John Crane: The man who appeared to have “rose” from the dead. After being knocked unconscious by a falling tea crate in the hold of the ship, Crane was reportedly thought to be dead, but he was actually hidden by his compatriots under a pile of wood shavings in a nearby carpenter’s shop. He awoke several hours later and was the only man harmed in the Boston Tea Party.
Mohawk Indians: Since destroying tea was considered an act of treason punishable by death, many of the Boston patriots dressed up as Mohawk Indians, even including Paul Revere. They carried hatchets and/or tomahawks, which they used to break open the crates.
Coffee: The preferred beverage of the colonists. According to All About Coffee, a tea and trade journal, the tea tax may have helped to elevate the status of coffee. Here is a snippet of what was said: “… Citizens of Boston boarded the English ships and threw their tea cargoes into the bay, cast the die for coffee; for there and then originated a subtle prejudice against “the cup that cheers,” which 150 years have failed entirely to overcome.”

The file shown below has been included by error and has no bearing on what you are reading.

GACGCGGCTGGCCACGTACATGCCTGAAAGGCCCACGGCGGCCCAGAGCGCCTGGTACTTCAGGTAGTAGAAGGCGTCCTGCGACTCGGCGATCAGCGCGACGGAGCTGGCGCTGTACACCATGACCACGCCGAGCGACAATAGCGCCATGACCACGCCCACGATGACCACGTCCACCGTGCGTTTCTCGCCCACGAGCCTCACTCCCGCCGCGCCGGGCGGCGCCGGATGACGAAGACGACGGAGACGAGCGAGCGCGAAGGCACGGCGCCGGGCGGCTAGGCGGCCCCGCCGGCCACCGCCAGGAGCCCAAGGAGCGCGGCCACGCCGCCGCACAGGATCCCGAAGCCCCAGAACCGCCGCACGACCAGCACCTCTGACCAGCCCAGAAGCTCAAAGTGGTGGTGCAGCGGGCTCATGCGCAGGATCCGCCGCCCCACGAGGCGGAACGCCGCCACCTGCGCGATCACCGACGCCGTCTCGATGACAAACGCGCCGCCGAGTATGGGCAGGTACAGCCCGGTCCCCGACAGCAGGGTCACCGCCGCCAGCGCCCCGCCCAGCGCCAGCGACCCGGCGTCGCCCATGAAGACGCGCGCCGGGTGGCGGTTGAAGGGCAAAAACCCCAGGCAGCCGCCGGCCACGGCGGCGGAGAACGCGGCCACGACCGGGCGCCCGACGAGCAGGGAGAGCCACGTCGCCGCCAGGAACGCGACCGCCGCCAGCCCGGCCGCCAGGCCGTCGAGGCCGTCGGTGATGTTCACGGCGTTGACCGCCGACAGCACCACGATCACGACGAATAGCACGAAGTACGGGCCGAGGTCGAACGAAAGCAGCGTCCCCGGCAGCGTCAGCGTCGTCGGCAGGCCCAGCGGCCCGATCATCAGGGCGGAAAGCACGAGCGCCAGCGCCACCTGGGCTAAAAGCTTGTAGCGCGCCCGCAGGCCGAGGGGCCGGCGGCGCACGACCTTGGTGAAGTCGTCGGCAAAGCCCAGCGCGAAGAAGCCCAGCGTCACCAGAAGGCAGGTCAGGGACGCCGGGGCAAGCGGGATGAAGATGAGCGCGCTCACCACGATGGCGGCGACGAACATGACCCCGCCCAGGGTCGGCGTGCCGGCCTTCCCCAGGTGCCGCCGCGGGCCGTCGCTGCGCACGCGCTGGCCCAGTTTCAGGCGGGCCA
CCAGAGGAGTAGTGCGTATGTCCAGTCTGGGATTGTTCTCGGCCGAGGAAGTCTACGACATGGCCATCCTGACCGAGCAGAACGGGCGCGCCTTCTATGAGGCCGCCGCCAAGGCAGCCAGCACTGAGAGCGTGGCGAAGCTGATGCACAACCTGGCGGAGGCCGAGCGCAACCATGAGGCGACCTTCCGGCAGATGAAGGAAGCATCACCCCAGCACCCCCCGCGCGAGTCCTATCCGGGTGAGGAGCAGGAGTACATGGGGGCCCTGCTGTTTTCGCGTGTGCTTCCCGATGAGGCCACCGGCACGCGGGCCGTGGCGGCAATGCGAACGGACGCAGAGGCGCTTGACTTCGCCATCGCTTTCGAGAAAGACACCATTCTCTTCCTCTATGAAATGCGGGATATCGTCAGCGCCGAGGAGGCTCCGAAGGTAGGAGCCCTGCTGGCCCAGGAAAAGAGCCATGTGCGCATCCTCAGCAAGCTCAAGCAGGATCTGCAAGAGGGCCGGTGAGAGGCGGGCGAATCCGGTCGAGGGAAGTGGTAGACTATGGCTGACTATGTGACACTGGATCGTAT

158 million: The number of people drinking tea on any given day in the U.S. Tea is the most widely consumed beverage in the world next to water, and can be found in almost 80% of all U.S. households. It is the only beverage commonly served hot or iced, anytime, anywhere, for any occasion.
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